Neither the Village store nor the hotel charging site showed recent user check-ins. That’s a bad sign suggesting that the stations may not be working or accessible. Thoughtless drivers of gas engine cars sometimes block electric charging stations. Site management sometimes doesn’t maintain the equipment. Bottom line: we decided to look for lodging outside the Valley.
A lodge and resort with reasonable room rates located along the Merced River on Highway 140 seemed like a good deal, but its website mentioned nothing about electric vehicle charging, and it had no entry on the Plugshare app. But perhaps they had an accessible 220-volt outlet where we could plug in our portable charger? A phone call to the front desk reached a desk clerk who knew nothing about the topic, but suggested I call the manager later in the afternoon. I asked to leave my number and have the manager call me back. No, the manager doesn’t do phone calls. Forget that place.
Tenaya Lodge, in Fish Camp, is a longer drive to the Valley floor, but much more hospitable to the electric visitor. Late last year, the Lodge installed no fewer than eight Tesla charging stations. That shows a strong commitment to electric travel, but it didn’t help us because the Chevy Bolt can’t feed at Tesla chargers. The electric charging market is still fragmented between three incompatible plug formats: Tesla, ChaDeMo, and CCS. (There’s a potential niche market here for an adapter maker.) The Bolt requires CCS. However, Tenaya Lodge also has a combo Level 2 ChaDeMo/CCS charger, and Plugshare showed recent positive reviews.
A phone call to the lodge met with a friendly and cooperative staff member, who forwarded me to the head of the valet service. Yes, the CCS charger was working. There would be no charge for charging. I should tell the front desk when I checked in and they would handle it from there.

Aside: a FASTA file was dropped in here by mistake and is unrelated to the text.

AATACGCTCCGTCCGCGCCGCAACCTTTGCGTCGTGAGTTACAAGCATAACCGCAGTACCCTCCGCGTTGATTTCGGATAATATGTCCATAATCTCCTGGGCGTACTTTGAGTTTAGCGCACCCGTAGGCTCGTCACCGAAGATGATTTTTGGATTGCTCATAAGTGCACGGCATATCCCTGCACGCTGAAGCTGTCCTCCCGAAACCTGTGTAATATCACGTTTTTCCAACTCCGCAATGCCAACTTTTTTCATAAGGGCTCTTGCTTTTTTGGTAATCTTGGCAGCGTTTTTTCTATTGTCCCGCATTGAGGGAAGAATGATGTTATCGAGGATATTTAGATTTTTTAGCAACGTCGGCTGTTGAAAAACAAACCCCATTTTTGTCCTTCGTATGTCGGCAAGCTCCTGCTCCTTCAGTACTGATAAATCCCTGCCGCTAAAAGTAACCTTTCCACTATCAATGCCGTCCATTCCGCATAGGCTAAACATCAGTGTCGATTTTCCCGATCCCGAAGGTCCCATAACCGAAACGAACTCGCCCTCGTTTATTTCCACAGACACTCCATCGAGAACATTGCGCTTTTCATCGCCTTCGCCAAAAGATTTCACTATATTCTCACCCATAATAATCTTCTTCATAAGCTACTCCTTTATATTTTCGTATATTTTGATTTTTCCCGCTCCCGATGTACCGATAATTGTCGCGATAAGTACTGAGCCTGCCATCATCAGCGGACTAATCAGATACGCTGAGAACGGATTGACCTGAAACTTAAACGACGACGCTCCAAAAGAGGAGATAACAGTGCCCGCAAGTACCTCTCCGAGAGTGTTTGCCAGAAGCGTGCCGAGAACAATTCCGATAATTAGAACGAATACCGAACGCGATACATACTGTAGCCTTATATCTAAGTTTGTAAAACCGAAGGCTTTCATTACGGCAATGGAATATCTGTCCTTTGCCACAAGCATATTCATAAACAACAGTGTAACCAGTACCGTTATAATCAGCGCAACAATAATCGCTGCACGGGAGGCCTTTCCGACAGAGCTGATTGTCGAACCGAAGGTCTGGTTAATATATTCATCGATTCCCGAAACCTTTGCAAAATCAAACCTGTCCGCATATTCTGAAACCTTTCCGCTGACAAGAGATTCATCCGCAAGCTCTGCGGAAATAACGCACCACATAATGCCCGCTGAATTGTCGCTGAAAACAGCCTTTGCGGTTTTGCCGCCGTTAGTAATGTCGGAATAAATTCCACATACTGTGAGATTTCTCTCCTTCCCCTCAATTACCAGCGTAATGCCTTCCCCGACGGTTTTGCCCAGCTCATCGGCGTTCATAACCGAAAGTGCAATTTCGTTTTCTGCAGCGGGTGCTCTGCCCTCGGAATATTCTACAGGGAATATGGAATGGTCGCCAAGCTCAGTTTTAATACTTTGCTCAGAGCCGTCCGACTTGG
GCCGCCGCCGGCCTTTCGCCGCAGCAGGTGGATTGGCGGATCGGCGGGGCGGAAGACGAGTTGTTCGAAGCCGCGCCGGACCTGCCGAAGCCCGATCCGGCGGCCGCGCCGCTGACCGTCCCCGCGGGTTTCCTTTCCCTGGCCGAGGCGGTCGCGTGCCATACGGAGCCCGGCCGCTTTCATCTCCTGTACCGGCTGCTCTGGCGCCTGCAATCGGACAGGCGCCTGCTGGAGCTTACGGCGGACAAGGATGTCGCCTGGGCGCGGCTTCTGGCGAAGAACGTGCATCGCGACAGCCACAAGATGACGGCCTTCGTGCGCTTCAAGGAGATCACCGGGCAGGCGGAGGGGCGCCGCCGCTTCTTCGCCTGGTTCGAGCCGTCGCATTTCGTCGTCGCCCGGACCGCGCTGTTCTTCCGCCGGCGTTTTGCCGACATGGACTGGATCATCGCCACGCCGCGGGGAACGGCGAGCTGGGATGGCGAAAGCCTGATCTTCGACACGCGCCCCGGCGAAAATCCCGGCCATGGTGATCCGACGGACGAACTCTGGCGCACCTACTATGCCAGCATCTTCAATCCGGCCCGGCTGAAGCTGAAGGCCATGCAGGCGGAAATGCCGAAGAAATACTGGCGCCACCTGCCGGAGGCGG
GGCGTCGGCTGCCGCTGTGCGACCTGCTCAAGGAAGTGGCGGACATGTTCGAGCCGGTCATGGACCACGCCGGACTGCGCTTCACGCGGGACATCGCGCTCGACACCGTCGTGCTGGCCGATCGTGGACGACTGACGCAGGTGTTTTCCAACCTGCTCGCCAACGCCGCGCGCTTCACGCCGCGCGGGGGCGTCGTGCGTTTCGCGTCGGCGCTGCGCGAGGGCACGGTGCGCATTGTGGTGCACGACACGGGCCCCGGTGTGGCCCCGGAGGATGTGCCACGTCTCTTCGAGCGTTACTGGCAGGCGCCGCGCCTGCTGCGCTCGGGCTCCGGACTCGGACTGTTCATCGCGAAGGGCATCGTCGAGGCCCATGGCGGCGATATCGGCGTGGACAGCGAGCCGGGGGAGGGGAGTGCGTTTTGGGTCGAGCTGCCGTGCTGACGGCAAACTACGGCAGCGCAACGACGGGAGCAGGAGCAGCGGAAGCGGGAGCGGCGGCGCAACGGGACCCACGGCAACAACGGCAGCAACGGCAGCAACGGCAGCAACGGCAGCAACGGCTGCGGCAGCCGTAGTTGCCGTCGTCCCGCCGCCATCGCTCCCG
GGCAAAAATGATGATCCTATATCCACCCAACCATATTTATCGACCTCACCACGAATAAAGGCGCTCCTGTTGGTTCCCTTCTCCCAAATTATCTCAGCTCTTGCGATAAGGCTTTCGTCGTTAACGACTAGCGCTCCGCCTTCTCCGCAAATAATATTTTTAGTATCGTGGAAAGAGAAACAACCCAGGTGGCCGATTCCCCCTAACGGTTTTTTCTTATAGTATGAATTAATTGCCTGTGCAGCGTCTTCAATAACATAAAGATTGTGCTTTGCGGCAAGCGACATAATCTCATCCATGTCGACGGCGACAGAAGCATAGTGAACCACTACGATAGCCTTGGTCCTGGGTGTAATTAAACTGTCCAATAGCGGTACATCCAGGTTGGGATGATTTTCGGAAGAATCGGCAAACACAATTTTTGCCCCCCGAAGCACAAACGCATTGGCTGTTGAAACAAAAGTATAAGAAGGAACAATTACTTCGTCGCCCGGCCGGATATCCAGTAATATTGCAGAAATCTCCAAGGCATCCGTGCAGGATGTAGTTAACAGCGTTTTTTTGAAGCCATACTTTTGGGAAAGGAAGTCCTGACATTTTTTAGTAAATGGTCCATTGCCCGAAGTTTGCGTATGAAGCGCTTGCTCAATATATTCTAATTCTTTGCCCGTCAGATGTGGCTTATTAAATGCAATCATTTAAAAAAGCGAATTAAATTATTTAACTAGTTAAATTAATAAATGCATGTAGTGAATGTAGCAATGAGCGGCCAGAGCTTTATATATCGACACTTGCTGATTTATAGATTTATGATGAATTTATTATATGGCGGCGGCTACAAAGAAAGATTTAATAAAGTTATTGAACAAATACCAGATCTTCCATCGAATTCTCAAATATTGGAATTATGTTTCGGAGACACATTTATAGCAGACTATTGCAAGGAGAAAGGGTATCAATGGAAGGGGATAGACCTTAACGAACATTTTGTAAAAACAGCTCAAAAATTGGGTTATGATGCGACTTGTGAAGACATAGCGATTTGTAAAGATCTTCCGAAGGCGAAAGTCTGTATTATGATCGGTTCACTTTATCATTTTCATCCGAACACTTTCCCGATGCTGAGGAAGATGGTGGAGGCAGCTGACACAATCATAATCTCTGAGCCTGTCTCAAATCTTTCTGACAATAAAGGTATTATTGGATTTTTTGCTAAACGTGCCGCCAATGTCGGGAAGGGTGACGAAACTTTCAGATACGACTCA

That was all the reassurance I needed. We booked two nights at Tenaya Lodge, at a rate not much higher than the electrically dead place on Highway 140.
But we still had the problem of getting there. After considerable hunting on Plugshare and similar sites, I planned a pit stop in Madera, 158 miles out. Madera is a bit of a detour but looked the safest bet for recharging. The Save Mart on Howard Road in Madera had a pair of Level 3 Fast Chargers with CCS connectors. Level 3 chargers can top up a Bolt in about the time it takes to have lunch. Recent check-ins gave assurance that the chargers were working.
The Bolt is smooth and comfortable on the freeway. We ran at the speed of traffic – mostly seventy or a bit more — on Highways 580/205/5 out to Manteca, and then south on the four-lane 99, passing endless lines of trucks. We found the Save Mart in Madera with no trouble. The big fast chargers stood empty in front of the “Bakery – Deli” sign to the left of the storefront. The Bolt’s dashboard showed 59 miles left in the battery.
Moments after we pulled in, a Nissan Leaf pulled up next to us. A couple a bit younger than our retired selves got out and ogled the Bolt. They had seen us on the road and followed us in. They had tried to buy a Bolt, they said, but no dealer in this inland area carried them. Their other car is a Tesla. They asked a dozen questions about the Bolt and we invited them to sit in it and check it out. As I was plugging the Bolt into the charger, the man pulled out his Leaf charging card and activated the charge. Nissan, he explained (as I knew), offered free charging for two years for Leaf owners. He was happy to pass the freebie along to us. Chevy, are you listening? Great idea!
After chatting more with our new friends, we headed into the Save Mart and bought some lunch. The market is similar to the larger markets here in the East Bay, offering a wide range of deli and prepared food items. It only lacked a picnic table out front to enjoy them, but we made do.
Forty minutes later the Bolt’s dashboard showed 145 miles on the battery. That should be plenty. We unplugged and headed toward Highway 41 northbound for the last 56 miles.
Madera sits at 272 feet above sea level. Fish Camp at 5,062 feet. When we arrived at Tenaya Lodge, the Bolt’s battery showed 44 miles left. In other words, on this uphill stretch of nearly five thousand feet, the car used about 100 miles of battery charge to go an actual 50-odd miles, or roughly two battery miles for each road mile. Without the pit stop in Madera, we would not have made it.